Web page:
Music

music review

Thile, Meyer show uncommon genius at Sanders

Edgar Meyer (left) and Chris Thile performing at Sanders Theatre on Sunday.
Robert Torres
Edgar Meyer (left) and Chris Thile performing at Sanders Theatre on Sunday.

CAMBRIDGE — There was $1.1 million worth of talent on stage on Sunday night. That’s the approximate combined value of the MacArthur “Genius” Fellowships awarded to bassist Edgar Meyer (2002) and mandolinist Chris Thile (2012), who have been working together since 2003. Each has been lauded for taking inspiration from a wide array of musical traditions.

Listening to them perform at a sold-out Sanders Theatre, on a tour supporting their excellent new album, “Bass and Mandolin,” you could pick out many of the styles from which each draws inspiration: the open harmonies of bluegrass, the instrumental virtuosity of classical music, the heartfelt melodicism of pop, the structured improvisation of jazz.

But none of that hits on what really makes them click as a duo: a remarkable musical fluidity and ease, both in their individual playing (they wear their virtuoso abilities lightly) and in the way they work together, each shifting effortlessly from foreground to background to make space for the other’s voice. The way they read each other bespeaks more than a decade of work together.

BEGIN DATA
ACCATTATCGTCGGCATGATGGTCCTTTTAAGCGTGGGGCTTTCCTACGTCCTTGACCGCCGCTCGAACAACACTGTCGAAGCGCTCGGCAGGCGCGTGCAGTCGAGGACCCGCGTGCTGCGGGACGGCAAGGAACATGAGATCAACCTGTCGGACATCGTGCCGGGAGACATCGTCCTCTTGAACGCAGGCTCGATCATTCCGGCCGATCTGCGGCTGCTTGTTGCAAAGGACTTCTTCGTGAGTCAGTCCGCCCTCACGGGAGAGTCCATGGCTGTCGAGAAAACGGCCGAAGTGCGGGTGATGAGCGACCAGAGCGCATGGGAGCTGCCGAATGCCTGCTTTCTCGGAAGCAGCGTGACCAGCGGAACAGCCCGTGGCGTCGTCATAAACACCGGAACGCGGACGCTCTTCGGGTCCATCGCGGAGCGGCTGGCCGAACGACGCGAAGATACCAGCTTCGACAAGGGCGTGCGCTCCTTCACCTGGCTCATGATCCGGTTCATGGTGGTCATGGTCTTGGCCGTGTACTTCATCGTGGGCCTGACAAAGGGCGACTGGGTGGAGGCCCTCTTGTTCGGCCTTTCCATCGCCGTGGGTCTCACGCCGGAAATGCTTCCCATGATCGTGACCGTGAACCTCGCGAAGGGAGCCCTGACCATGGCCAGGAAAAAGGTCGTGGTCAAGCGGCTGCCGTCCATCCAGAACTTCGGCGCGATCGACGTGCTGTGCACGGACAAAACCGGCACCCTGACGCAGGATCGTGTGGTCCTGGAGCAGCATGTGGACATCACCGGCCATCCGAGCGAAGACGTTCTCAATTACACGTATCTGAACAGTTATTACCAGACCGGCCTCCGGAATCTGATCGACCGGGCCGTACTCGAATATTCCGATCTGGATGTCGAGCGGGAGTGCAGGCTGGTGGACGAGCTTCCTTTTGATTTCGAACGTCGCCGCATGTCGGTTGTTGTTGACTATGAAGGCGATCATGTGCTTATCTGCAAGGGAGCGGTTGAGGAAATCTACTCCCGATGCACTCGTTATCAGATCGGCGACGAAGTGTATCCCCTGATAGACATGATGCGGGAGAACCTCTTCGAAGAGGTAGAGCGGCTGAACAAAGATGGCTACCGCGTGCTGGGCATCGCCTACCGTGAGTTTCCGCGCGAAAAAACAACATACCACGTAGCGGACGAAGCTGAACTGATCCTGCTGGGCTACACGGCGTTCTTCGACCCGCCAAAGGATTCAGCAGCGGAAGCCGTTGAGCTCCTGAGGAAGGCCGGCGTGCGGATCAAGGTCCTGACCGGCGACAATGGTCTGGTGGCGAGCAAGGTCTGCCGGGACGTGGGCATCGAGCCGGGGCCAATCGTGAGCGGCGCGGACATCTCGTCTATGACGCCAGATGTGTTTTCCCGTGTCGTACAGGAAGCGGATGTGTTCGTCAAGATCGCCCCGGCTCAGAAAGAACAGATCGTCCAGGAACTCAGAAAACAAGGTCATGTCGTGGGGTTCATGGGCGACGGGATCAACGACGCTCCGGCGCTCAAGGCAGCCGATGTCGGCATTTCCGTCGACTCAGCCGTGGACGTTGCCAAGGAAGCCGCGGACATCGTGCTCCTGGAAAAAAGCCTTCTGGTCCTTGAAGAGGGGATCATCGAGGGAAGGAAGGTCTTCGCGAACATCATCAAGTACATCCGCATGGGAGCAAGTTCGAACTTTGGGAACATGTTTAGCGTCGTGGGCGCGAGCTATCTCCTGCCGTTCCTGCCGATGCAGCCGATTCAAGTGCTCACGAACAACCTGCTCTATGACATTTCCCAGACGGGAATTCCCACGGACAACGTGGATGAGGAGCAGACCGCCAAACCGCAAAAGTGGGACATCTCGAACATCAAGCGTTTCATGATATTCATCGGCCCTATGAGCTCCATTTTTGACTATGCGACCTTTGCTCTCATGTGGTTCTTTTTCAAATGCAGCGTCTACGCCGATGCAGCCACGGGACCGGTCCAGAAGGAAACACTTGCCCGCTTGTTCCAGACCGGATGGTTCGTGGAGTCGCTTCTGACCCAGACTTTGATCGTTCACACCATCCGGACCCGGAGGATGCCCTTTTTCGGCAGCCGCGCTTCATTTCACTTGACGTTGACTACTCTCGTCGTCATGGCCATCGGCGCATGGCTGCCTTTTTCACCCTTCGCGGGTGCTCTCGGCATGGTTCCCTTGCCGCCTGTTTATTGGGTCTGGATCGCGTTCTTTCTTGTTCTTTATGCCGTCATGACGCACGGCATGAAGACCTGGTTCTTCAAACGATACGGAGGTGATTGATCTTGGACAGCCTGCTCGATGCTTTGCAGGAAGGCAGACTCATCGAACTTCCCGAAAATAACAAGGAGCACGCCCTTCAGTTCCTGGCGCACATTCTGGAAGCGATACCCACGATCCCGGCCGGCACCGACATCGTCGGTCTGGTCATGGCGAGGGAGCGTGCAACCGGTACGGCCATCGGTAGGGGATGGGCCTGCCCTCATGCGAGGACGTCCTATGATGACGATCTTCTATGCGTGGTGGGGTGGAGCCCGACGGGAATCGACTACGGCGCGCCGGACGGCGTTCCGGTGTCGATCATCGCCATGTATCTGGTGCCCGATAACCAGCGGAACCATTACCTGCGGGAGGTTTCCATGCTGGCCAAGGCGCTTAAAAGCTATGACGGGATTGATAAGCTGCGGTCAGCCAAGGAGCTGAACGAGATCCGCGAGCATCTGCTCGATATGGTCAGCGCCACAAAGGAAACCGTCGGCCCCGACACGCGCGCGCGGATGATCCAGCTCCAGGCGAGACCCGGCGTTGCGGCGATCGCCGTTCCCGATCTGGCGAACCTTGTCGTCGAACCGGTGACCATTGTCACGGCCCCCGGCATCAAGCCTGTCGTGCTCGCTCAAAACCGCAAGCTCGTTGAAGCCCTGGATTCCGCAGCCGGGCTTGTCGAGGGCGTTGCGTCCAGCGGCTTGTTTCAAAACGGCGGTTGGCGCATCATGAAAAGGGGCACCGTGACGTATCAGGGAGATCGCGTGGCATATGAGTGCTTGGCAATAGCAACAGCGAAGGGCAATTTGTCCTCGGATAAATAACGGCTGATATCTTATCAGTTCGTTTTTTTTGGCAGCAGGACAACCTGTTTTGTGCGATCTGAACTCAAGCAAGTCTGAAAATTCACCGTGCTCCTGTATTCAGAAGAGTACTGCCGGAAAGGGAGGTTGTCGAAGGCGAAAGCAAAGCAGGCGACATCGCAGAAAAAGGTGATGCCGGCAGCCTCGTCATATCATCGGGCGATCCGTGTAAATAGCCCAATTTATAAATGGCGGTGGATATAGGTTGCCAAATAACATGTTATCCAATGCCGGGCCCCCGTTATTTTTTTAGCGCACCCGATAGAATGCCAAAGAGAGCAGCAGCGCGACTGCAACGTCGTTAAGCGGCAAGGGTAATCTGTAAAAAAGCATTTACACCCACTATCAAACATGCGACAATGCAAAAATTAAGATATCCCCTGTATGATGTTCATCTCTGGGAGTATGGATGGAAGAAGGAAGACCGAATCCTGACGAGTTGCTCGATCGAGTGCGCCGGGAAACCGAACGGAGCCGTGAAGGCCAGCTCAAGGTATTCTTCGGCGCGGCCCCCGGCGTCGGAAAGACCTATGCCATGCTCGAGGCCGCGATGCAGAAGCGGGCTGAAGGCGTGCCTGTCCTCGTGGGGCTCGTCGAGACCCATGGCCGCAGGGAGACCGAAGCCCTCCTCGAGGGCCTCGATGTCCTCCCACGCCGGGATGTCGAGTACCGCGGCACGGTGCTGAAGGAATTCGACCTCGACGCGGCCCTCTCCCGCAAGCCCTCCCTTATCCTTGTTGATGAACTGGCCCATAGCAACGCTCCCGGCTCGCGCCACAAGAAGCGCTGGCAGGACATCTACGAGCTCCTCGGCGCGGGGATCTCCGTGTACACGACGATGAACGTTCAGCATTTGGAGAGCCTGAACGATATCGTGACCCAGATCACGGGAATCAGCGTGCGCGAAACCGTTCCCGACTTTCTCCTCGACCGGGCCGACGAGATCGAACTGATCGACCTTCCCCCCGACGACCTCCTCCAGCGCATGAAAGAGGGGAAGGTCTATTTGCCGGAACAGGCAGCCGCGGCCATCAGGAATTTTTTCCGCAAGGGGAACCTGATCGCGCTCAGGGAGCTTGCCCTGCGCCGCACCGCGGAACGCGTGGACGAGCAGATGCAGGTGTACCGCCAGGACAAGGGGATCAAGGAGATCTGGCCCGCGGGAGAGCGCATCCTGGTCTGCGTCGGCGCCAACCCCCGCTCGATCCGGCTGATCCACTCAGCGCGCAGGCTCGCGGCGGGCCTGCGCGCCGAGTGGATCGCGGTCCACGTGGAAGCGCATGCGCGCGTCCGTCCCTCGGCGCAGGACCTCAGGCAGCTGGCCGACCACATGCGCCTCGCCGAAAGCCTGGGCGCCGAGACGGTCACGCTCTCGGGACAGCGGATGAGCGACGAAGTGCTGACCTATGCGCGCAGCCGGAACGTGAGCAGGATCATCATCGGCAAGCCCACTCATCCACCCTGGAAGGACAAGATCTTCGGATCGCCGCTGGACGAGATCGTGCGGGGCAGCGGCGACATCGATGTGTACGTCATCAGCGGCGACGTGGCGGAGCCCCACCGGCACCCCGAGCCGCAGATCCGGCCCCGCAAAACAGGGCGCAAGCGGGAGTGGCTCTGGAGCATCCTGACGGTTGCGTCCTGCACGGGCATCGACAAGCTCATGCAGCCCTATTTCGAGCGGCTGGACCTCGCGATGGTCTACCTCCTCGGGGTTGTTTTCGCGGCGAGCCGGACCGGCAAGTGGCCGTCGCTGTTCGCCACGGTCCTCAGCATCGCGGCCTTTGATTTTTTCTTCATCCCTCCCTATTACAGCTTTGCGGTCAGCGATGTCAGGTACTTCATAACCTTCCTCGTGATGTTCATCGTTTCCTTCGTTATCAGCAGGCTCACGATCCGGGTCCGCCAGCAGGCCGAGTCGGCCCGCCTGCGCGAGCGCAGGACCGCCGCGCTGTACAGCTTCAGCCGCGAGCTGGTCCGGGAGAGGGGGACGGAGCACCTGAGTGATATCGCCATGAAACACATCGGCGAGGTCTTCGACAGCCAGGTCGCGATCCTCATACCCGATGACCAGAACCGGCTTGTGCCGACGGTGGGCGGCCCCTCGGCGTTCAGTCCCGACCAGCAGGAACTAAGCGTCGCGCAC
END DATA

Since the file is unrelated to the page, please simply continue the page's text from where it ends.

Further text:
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Most of the material they played on Sunday was co-written by the pair, and took full advantage of this rapport. The opener, “Why Only One?,” boasted a slyly funky melody and Meyer’s fluency in double and triple stops, providing a broad harmonic palette for Thile’s soloing. “Farmer and the Duck” featured a rhythmic break so foursquare it was impossible not to laugh. A few Bach selections — both have recorded his music — showed exquisite phrasing and balancing of the voices. “I’ll Remember for You,” with Thile on guitar and Meyer on piano, was astonishingly delicate and introspective.

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They’re also fun, if slightly corny, entertainers. “Off to a strong start banter-wise, Edgar,” Thile remarked when Meyer had a tongue-tied moment at the microphone; Meyer’s deadpan reply: “Keep supporting the people you work with, Chris.” In the second set they played an abstract new song, for which they’re soliciting a new title from the audience at each show. Sunday’s winner: “Wicked Pissah.” Boston Strong indeed.

The concert’s best moments were the songs that built organically to something explosive. There were daredevil runs and scorching solos from each player in “Fence Post in the Front Yard” and “Tarnation,” all of which they made look like nothing special. The same was true of the sole encore, the first movement of Meyer’s “Concert Duo for Violin and Double Bass,” which may have been the most complete expression of what this remarkable duo can achieve.

David Weininger can be reached at globeclassicalnotes@gmail.com. Follow him on Twitter @davidgweininger.